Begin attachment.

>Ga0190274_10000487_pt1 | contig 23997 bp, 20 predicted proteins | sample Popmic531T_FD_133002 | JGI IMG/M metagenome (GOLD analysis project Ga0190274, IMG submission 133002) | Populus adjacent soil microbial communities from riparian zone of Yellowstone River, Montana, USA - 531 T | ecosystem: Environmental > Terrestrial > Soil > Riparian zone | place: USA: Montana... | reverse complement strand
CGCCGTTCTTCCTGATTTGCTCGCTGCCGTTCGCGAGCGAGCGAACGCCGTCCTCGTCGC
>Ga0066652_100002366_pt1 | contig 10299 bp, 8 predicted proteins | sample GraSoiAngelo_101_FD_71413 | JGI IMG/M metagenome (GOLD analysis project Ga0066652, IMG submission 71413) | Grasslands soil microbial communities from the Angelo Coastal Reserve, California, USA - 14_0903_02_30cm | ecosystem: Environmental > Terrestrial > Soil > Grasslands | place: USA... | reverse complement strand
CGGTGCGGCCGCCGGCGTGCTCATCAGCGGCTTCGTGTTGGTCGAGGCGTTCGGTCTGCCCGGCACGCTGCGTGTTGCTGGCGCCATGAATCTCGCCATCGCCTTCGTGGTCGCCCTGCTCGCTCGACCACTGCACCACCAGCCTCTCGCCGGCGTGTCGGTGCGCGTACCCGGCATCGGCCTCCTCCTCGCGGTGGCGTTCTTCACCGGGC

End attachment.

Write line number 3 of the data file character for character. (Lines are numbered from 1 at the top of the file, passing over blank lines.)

>Ga0066652_100002366_pt1 | contig 10299 bp, 8 predicted proteins | sample GraSoiAngelo_101_FD_71413 | JGI IMG/M metagenome (GOLD analysis project Ga0066652, IMG submission 71413) | Grasslands soil microbial communities from the Angelo Coastal Reserve, California, USA - 14_0903_02_30cm | ecosystem: Environmental > Terrestrial > Soil > Grasslands | place: USA... | reverse complement strand